Urban vs rural ... even in chess

After 12 draws in classical games, Norwegian Magnus beat American Fabiano Caruana 3-0 in the rapid match in London two days ago (29/11/18) retaining his world chess champion title.

This year’s Moselle (France) Regional Chess Championship was held in Bliesbruck from November 1 to 4. Unexpectedly and unfortunately, only a quarter of the usual 80 chess enthusiasts turned up. I felt sorry for the organisers who evidently spent enormous time and resources to make it happen successfully. The main reason I heard was: Bliesbruck is out-of-the-way place. At least one person phoned and asked for the number of registered participants and when he found out that there were only 20, he said “There aren’t many, so I’m not going there”. If everyone had that mentality, there would not have been any tournament.

The newly renovated venue was spacious and well lit, has all the necessary amenities, and is situated in a green surrounding with ample playing fields for the children (e.g. football, basketball and tennis). The playing equipment and materials were comfortable, and everyone was made welcome. It’s an ideal place and condition for a chess competition. But, where were the other players?

Bliesbruck is a small French village located in the north-east of France, in the district of Sarreguemines which has a population of slightly over a thousand. For me, it was an opportunity to be away from the hustle and bustle of city life.

There are more than 20 chess clubs in Moselle; if each club had sent at least 2 players, the organisers would not have been disappointed.

Nevertheless, it’s a memorable tournament because everyone was very friendly, and no one looked stressed and unhappy. The referee was always in a good mood mingling with the players before and after the games. The strong players, including last and this year’s champion Mr Stephane Vignale, were accessible to everyone and generous with their smiles and advice.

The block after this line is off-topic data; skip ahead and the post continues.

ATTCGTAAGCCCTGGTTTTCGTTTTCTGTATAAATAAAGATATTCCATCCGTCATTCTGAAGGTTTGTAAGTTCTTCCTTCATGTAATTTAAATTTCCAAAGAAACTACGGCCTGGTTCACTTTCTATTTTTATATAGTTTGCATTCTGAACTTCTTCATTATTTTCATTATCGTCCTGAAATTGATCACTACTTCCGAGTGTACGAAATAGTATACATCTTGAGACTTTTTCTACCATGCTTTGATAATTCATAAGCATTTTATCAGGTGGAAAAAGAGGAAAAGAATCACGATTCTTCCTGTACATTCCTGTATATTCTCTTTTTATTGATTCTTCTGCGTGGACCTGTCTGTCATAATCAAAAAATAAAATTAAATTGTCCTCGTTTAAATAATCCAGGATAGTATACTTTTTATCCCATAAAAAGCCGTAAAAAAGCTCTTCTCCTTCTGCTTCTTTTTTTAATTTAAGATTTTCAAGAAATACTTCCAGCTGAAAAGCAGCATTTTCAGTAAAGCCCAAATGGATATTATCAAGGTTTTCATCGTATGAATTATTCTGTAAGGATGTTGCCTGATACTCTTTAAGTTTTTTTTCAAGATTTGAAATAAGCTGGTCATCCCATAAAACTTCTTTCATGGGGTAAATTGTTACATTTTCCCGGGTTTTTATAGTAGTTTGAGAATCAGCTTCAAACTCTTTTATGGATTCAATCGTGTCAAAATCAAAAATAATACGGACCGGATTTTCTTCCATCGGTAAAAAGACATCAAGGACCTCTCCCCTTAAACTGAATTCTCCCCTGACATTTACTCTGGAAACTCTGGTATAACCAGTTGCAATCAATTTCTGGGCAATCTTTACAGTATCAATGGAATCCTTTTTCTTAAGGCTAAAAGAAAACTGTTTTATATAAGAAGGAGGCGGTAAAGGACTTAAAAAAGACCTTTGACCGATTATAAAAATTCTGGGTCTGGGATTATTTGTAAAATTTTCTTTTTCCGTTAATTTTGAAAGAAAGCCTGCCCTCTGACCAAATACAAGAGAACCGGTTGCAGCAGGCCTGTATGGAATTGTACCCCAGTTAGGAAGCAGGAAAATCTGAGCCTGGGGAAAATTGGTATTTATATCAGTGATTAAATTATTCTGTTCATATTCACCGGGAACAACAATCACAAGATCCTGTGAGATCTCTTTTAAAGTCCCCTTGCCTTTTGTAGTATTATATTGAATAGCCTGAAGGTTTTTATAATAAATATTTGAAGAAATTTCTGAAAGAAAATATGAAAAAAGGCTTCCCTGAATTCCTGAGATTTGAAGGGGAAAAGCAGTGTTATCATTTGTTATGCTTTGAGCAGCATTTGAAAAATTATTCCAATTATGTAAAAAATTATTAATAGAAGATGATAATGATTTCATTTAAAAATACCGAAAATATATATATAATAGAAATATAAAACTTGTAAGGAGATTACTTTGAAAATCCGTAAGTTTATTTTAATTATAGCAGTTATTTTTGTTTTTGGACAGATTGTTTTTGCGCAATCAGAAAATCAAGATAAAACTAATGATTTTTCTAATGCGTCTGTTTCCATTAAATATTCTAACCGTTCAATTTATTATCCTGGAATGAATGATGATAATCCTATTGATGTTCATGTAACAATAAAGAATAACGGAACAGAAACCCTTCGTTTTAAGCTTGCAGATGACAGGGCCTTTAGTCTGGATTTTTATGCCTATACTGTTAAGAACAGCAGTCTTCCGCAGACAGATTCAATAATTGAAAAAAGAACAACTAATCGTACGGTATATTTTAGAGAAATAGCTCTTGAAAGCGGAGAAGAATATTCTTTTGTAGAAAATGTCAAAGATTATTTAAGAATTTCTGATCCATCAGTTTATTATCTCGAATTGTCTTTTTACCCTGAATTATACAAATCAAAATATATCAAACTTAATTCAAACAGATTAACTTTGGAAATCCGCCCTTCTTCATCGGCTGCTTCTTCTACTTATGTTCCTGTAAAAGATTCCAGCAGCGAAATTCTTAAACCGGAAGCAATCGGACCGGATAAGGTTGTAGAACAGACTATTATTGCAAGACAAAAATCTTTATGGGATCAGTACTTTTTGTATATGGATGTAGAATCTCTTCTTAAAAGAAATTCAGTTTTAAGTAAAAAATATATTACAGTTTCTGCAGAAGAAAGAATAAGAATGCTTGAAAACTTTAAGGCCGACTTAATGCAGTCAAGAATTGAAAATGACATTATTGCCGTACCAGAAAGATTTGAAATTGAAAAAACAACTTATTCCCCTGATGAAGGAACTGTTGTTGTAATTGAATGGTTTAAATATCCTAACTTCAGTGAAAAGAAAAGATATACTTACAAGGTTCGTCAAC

The mayor of Bliesbruck came thrice during the tournament. Thus, it was not surprising that his speech sounded sincere. He spoke about his admiration for chess and the people who can play chess, including his childhood friend and family members.

The Sarreguemine Chess Club President, Mrs Marie-Christine Schumucker, and her devoted friends prepared awesome home-made cakes and meals. The cocktail (fruit juice, wine, champagne, sandwiches, cold meat, etc.) after the ceremony was well presented and more than adequate.

There was a community atmosphere, generosity of spirit and friendship during the 4-day tournament.

Chess is the best sport to exercise our brain. Playing chess might not tone our muscles but has a lifelong mental health benefits. Relevant officials, clubs and their members, schools and community organisations should ensure that the playing of chess thrives not only in urban centres but in towns and villages. (from Being Intelligent Gifted - www.beingintelligentgifted.com)

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